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New Right to Read FAQ; the ROI of Higher Ed; and Teacher Shortages Prompt Student Relocation

Updated: Feb 1

New: “Right to Read” Implementation FAQ

Following last week's meeting of the Reading Leadership Implementation Council—the Right to Read CT Coalition has released a new FAQ document regarding the statewide literacy legislation, based on commonly raised questions.

The State asked all public school districts to fill out a "survey of intent," revealing that the majority plan to incorporate state-approved, "Science of Reading" core curricula within the next 18 months. But a few districts and thought leaders still have questions, such as:

  • Why should all districts, even those that are “high-performing,” use one of the state-approved early literacy programs?

  • Can a district maintain a Balanced Literacy core program with a phonics-based supplement?

  • Will districts receive funding for implementation?

The Coalition’s new document answers some of these questions. Read it here.

The ROI of Higher Ed

Over the weekend, the Washington Post covered recent efforts to ensure colleges are giving students "return on investment" information. Several states now require the distribution of some of this data, and the federal government's College Scorecard website publishes information like graduation rates, average costs, and median earnings. It’s still not clear that students themselves will make use of such data; however, Jennifer Bell-Ellwanger from the Data Quality Campaign says the information is especially useful when shared with high school career counselors.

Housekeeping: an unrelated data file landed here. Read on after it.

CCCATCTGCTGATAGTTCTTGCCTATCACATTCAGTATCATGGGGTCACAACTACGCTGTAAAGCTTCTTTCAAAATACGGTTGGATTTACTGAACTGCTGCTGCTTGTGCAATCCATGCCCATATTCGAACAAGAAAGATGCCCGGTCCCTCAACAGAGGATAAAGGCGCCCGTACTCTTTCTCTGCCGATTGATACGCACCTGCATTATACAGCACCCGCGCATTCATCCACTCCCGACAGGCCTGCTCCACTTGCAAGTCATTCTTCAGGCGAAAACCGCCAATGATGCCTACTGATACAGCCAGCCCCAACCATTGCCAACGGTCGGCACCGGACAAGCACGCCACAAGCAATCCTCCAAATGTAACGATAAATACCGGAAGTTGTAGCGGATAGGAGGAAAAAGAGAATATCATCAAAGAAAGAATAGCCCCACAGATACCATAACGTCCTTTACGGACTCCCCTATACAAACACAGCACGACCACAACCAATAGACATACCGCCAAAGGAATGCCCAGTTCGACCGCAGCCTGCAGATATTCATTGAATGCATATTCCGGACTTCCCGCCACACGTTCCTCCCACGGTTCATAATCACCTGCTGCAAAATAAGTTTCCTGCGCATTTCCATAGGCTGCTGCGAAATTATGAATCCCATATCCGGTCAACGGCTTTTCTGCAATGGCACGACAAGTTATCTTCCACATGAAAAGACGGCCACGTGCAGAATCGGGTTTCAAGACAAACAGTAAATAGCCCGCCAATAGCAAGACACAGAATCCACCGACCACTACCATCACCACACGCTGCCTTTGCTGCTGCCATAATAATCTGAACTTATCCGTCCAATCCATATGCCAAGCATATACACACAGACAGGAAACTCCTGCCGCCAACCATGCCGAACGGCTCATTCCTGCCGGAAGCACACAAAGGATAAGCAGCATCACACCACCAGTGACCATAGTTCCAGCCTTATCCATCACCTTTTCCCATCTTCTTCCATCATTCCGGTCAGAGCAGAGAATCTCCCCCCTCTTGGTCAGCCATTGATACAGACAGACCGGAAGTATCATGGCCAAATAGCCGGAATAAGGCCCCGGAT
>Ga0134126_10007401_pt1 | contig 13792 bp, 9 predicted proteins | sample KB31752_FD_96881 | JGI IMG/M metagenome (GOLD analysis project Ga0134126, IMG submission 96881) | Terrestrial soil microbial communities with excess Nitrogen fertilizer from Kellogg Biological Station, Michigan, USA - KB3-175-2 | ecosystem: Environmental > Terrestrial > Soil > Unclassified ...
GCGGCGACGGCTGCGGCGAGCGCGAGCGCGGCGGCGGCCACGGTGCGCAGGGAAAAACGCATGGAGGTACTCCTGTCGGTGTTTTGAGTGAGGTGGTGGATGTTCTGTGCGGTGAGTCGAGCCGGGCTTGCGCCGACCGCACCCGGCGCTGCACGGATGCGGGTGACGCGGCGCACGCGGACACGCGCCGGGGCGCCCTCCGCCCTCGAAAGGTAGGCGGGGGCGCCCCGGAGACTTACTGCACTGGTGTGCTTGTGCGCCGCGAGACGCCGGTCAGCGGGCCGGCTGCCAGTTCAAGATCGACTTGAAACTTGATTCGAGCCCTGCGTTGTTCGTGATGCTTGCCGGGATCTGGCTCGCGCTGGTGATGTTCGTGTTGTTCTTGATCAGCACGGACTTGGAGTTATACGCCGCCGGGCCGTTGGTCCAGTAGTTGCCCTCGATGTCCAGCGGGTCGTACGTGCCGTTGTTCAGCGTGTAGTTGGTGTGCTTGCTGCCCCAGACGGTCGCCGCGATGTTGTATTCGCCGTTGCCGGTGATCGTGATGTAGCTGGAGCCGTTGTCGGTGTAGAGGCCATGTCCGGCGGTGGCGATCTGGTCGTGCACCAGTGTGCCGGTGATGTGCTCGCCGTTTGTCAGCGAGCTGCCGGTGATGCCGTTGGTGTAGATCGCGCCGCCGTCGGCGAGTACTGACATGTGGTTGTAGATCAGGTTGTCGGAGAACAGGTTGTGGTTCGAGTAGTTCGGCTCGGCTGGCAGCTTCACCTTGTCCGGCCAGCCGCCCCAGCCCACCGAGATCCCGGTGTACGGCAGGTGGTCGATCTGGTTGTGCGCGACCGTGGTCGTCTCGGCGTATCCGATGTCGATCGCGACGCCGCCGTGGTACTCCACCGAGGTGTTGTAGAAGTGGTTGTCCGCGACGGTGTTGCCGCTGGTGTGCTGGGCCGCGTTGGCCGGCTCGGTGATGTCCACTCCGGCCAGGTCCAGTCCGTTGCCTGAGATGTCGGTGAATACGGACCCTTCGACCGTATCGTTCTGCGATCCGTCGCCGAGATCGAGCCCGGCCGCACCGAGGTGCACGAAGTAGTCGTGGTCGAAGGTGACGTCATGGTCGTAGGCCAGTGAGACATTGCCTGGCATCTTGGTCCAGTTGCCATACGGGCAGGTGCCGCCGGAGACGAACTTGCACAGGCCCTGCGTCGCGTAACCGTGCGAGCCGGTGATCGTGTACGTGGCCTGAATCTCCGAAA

A recent analysis from the Foundation for Research on Equal Opportunity ranks state public university systems across the country by median return on investment (ROI)—defined as the amount a student can expect to gain financially from each degree. South Dakota, the top performing public college system in the country by this metric, produces a median ROI of $217,000. The study ranks Connecticut among the bottom five on a list of fifty, with an ROI of $39,000. Check out that analysis here.

(In case you missed it, CT Insider also has an interactive graph of the state's highest-paid employees by agency this week.)

In 2019, ERN CT looked at the issue of ROI for Connecticut higher ed in a report called “Less for More,” which compared costs and completion rates in Connecticut’s 4-year colleges. The report found that: (1) many Connecticut colleges have low rates of completion, especially for underrepresented minority student; (2) almost half of Connecticut colleges charge exceptionally high net prices to low-income students, relative to the costs they would incur if they went to a comparable school in another state, and (3) some "double offenders," offered both low graduation rates and high prices, a poor ROI for prospective students. (Watch this space for an update on that analysis soon!)

Bridgeport Teacher Shortage Prompts Student Relocation

In the face of staffing shortages, the Bridgeport Board of Education voted Monday to authorize the district's Interim Superintendent to relocate seventh and eighth graders from Wilbur Cross School to Thomas Hooker School. Some Wilbur Cross parents have expressed concerns, both that their students have been underserved since the fall and that a mid-year transfer will be disruptive—while some Thomas Hooker parents worried about the influx of new students impacting class sizes. CT Post and News 12 both have coverage of the story, making clear that the related issues of teacher certification and teacher shortages should remain a top priority in this state.

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